Dr Augusto Caraceni, European Palliative Care Research Centre, National Cancer Institute of Milan, Italy, describes an important new programme that offers an exciting opportunity for an early stage researcher.
The Palliative Care, Pain Therapy and Rehabilitation Unit of the National Cancer Institute of Milan is proud to announce its participation in a European Union-funded Marie Curie Programme on neuropathic pain. The PAIN-Net programme, based on a highly innovative platform of training-through-research and strongly committed to such objectives, will support talented and inspired early stage researchers. Their research projects, embedded in an advanced molecule-to-man pain network, will contribute to better understanding individual susceptibility to pain and analgesics responsiveness.
This project is based on a significant clinically unmet need. Neuropathic pain affects five per cent of the general population and 40 per cent of patients with neurological diseases, and has a key role in the pathophysiology of cancer pain that affects up to 50 per cent of patients and 30 per cent of survivors, causing an enormous social burden. Treatments are inadequate with less than 50 per cent of patients achieving 50 per cent of pain relief at best, while up to 30 per cent of cancer pain patients experience insufficient analgesia. Signatures of individual susceptibility to pain and analgesic responsiveness are urgently needed to improve patients’ management. Such advances are expected to originate from integrated clinical, basic science and entrepreneurial research readily translating scientific findings into benefits for patients. To consolidate these aims, a new generation of scientists with wide knowledge in neuropathic pain, focused research skills and experience in the interaction with biotechnology companies is needed.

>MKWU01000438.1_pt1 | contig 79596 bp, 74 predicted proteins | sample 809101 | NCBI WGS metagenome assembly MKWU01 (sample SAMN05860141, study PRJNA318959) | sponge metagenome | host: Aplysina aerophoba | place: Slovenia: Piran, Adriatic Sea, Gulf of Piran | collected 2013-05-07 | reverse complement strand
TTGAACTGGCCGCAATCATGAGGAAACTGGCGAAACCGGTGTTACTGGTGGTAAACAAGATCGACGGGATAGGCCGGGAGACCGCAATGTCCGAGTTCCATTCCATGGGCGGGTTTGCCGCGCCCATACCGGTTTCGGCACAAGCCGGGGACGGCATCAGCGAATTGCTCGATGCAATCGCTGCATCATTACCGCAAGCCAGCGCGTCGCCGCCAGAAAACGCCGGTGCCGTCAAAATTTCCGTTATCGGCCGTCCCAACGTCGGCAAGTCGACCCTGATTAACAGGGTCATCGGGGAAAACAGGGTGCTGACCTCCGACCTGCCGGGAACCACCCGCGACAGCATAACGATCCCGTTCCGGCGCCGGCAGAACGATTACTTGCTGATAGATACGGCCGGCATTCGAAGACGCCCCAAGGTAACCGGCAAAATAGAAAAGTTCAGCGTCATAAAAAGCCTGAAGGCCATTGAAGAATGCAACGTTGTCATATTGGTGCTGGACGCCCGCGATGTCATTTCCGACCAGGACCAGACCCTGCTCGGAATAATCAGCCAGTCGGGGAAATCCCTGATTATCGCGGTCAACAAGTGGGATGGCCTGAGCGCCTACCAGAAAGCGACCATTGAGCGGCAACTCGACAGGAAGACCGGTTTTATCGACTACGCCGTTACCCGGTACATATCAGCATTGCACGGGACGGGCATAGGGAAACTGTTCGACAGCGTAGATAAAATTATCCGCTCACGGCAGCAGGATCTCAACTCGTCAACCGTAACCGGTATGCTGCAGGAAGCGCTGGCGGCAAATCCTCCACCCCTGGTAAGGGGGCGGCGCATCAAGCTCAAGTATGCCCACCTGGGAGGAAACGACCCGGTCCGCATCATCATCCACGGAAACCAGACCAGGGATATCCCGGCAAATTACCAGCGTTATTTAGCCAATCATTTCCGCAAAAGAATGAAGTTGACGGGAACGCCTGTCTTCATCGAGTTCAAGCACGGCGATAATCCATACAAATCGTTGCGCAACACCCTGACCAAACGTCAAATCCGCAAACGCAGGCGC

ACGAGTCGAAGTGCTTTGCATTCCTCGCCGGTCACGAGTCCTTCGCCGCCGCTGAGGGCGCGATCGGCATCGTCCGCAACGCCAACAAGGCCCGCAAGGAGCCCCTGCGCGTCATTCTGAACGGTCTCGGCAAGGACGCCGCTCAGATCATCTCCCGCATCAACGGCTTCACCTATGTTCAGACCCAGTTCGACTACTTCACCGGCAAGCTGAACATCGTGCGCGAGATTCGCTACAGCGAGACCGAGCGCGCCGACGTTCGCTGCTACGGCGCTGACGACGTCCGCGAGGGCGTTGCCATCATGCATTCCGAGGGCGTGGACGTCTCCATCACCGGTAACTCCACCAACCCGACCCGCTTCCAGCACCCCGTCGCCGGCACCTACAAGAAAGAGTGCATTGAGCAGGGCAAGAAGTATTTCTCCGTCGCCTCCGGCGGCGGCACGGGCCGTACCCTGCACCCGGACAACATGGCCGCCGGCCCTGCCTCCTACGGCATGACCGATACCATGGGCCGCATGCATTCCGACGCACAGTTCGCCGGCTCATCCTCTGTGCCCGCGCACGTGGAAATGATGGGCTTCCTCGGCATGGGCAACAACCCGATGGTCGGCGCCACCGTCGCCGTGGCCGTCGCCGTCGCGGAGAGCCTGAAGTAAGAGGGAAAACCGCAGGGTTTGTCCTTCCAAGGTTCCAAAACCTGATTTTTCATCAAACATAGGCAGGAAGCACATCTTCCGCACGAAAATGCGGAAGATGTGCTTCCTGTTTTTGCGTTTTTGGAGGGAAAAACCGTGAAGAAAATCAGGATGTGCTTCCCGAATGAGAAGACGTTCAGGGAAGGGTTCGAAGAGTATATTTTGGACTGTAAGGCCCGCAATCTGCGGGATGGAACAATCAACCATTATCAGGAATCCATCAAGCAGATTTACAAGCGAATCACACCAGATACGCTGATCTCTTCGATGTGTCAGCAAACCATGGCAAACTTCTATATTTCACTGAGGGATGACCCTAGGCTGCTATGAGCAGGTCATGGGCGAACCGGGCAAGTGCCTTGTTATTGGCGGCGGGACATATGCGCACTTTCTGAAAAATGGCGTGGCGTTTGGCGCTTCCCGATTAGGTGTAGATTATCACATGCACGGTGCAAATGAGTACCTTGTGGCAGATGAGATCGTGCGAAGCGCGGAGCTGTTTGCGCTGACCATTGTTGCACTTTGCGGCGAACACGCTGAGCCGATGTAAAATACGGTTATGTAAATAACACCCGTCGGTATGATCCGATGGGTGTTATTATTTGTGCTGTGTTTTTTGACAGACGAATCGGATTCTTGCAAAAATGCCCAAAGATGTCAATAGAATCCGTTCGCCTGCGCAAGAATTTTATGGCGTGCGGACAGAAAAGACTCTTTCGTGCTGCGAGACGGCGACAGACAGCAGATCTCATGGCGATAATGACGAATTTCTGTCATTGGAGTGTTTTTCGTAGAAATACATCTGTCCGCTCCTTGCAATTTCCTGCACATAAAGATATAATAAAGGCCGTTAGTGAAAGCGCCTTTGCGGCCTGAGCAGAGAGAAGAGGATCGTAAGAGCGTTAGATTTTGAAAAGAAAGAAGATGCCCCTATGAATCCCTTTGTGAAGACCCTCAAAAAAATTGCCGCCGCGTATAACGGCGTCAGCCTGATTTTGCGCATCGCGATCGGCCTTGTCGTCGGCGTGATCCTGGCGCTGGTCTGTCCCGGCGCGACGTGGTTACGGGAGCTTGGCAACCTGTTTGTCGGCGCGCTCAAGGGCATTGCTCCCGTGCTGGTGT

An opportunity to get involved
Our team is currently looking for a young researcher to join us. We need a researcher to perform a thorough assessment of pain cancer patients to determine the definition and the impact of neuropathic pain in patients with cancer, including clinical and genetic factors associated with the degree of responsiveness to opioid analgesia.
The Early Stage Researcher (ESR) will become familiar with structured pain phenotyping using a validated set of tools for neuropathic pain (Edmonton Classification System for Cancer Pain, Douleur Neuropathique questionnaire, EORTC QLQ-C30, 11-point Lickert Numerical Rating Score, Brief Pain Inventory, Therapy Impact Questionnaire). Moreover, the ESR will learn to use tools for pain diagnosis and quantitative assessment of sensory function (Quantitative Sensory Testing QST).
The PAIN-Net programme will offer a young researcher a unique opportunity to enhance their scientific competency and to prepare for a high-level career in applied research in either an academic or commercial setting.
If you wish to learn more about this project, to apply to this programme, or to recommend the participation of other candidates, please check the vacancy advertisement.